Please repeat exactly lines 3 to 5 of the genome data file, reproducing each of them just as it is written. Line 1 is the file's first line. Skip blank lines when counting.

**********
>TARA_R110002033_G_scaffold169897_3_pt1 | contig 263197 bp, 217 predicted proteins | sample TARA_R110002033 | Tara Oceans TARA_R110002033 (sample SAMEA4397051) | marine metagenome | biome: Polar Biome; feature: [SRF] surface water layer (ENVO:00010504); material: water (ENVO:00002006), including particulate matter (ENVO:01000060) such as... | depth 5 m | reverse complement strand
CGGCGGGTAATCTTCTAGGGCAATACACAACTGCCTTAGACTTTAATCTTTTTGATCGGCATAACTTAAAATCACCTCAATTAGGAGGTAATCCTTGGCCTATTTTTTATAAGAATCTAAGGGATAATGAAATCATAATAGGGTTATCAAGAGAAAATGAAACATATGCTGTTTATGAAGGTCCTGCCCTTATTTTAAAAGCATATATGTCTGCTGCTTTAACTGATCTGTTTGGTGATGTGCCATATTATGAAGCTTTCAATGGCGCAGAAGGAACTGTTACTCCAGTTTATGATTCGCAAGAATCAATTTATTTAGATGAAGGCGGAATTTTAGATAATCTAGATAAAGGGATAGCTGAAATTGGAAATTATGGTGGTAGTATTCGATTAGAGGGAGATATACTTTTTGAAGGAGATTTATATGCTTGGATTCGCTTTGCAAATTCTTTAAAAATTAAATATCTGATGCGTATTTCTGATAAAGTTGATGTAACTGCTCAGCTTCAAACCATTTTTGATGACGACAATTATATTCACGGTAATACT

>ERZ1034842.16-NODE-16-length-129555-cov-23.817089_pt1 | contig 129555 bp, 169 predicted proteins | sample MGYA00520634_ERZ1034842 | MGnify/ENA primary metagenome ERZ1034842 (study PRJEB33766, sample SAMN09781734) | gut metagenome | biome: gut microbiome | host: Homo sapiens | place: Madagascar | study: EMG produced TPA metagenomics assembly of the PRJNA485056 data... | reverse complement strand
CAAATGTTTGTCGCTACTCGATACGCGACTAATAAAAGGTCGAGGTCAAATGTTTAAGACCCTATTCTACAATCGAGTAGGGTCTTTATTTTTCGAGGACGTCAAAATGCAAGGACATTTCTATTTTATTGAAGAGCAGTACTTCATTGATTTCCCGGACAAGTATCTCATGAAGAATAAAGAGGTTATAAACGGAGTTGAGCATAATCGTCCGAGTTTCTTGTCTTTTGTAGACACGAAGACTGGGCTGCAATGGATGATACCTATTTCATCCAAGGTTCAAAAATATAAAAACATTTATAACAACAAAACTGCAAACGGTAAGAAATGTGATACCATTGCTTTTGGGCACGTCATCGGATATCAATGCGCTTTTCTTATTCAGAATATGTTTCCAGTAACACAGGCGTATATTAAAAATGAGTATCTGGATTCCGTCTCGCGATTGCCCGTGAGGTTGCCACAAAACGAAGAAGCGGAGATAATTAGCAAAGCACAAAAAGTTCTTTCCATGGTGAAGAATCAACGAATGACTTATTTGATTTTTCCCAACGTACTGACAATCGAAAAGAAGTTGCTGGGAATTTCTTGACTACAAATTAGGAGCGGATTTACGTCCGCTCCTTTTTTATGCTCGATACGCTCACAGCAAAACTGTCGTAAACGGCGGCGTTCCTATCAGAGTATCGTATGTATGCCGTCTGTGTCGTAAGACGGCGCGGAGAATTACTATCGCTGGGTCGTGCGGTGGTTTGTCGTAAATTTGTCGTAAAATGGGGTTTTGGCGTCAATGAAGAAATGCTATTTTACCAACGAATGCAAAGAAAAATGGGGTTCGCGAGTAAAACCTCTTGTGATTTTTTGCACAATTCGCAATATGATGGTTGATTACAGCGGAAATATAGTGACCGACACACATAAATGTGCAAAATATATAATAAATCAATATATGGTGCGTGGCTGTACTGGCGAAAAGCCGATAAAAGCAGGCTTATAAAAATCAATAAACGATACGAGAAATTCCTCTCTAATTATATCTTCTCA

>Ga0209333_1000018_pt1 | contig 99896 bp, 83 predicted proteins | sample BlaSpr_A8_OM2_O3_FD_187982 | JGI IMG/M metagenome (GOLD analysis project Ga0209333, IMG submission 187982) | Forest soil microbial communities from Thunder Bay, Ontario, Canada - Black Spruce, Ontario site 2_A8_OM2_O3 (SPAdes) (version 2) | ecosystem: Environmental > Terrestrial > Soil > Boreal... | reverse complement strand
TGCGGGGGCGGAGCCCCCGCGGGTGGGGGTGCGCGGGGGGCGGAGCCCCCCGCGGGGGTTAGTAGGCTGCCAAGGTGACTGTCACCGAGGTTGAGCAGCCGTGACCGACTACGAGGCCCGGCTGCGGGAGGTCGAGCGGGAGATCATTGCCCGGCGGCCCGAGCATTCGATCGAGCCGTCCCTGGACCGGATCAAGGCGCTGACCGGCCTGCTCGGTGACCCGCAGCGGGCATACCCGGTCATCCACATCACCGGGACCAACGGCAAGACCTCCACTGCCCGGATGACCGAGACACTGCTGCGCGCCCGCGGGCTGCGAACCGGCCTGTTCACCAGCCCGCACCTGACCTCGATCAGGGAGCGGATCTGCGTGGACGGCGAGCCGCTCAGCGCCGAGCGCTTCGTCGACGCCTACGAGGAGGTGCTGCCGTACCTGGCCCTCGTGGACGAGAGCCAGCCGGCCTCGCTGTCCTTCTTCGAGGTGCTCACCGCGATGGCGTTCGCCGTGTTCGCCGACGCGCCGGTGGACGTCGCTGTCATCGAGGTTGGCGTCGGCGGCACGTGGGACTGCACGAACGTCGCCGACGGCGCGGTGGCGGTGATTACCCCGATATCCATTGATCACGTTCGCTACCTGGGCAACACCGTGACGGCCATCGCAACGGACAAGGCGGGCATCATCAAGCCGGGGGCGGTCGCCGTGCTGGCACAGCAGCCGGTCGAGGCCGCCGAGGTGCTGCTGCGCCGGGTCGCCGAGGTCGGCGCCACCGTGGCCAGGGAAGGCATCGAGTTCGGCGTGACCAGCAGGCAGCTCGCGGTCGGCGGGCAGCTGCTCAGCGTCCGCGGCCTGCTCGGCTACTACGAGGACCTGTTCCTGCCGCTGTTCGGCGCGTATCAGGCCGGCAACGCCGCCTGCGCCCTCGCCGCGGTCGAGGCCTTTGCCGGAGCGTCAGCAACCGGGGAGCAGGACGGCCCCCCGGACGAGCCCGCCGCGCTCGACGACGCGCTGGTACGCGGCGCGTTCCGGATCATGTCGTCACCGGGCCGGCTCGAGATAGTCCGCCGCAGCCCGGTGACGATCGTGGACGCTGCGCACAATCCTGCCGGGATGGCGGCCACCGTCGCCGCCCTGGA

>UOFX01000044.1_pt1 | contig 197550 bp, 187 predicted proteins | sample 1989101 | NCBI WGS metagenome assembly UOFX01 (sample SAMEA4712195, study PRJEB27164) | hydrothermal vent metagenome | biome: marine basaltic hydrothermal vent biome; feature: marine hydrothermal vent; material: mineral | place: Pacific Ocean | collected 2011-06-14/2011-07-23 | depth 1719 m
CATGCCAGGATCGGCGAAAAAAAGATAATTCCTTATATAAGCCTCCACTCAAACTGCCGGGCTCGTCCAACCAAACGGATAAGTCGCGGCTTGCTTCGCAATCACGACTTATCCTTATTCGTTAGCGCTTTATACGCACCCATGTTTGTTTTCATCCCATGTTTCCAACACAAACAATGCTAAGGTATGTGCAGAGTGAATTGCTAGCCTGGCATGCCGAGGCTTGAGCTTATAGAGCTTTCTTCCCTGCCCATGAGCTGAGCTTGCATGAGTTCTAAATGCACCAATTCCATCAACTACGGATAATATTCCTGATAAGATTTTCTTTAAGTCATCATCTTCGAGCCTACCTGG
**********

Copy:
>ERZ1034842.16-NODE-16-length-129555-cov-23.817089_pt1 | contig 129555 bp, 169 predicted proteins | sample MGYA00520634_ERZ1034842 | MGnify/ENA primary metagenome ERZ1034842 (study PRJEB33766, sample SAMN09781734) | gut metagenome | biome: gut microbiome | host: Homo sapiens | place: Madagascar | study: EMG produced TPA metagenomics assembly of the PRJNA485056 data... | reverse complement strand
CAAATGTTTGTCGCTACTCGATACGCGACTAATAAAAGGTCGAGGTCAAATGTTTAAGACCCTATTCTACAATCGAGTAGGGTCTTTATTTTTCGAGGACGTCAAAATGCAAGGACATTTCTATTTTATTGAAGAGCAGTACTTCATTGATTTCCCGGACAAGTATCTCATGAAGAATAAAGAGGTTATAAACGGAGTTGAGCATAATCGTCCGAGTTTCTTGTCTTTTGTAGACACGAAGACTGGGCTGCAATGGATGATACCTATTTCATCCAAGGTTCAAAAATATAAAAACATTTATAACAACAAAACTGCAAACGGTAAGAAATGTGATACCATTGCTTTTGGGCACGTCATCGGATATCAATGCGCTTTTCTTATTCAGAATATGTTTCCAGTAACACAGGCGTATATTAAAAATGAGTATCTGGATTCCGTCTCGCGATTGCCCGTGAGGTTGCCACAAAACGAAGAAGCGGAGATAATTAGCAAAGCACAAAAAGTTCTTTCCATGGTGAAGAATCAACGAATGACTTATTTGATTTTTCCCAACGTACTGACAATCGAAAAGAAGTTGCTGGGAATTTCTTGACTACAAATTAGGAGCGGATTTACGTCCGCTCCTTTTTTATGCTCGATACGCTCACAGCAAAACTGTCGTAAACGGCGGCGTTCCTATCAGAGTATCGTATGTATGCCGTCTGTGTCGTAAGACGGCGCGGAGAATTACTATCGCTGGGTCGTGCGGTGGTTTGTCGTAAATTTGTCGTAAAATGGGGTTTTGGCGTCAATGAAGAAATGCTATTTTACCAACGAATGCAAAGAAAAATGGGGTTCGCGAGTAAAACCTCTTGTGATTTTTTGCACAATTCGCAATATGATGGTTGATTACAGCGGAAATATAGTGACCGACACACATAAATGTGCAAAATATATAATAAATCAATATATGGTGCGTGGCTGTACTGGCGAAAAGCCGATAAAAGCAGGCTTATAAAAATCAATAAACGATACGAGAAATTCCTCTCTAATTATATCTTCTCA

>Ga0209333_1000018_pt1 | contig 99896 bp, 83 predicted proteins | sample BlaSpr_A8_OM2_O3_FD_187982 | JGI IMG/M metagenome (GOLD analysis project Ga0209333, IMG submission 187982) | Forest soil microbial communities from Thunder Bay, Ontario, Canada - Black Spruce, Ontario site 2_A8_OM2_O3 (SPAdes) (version 2) | ecosystem: Environmental > Terrestrial > Soil > Boreal... | reverse complement strand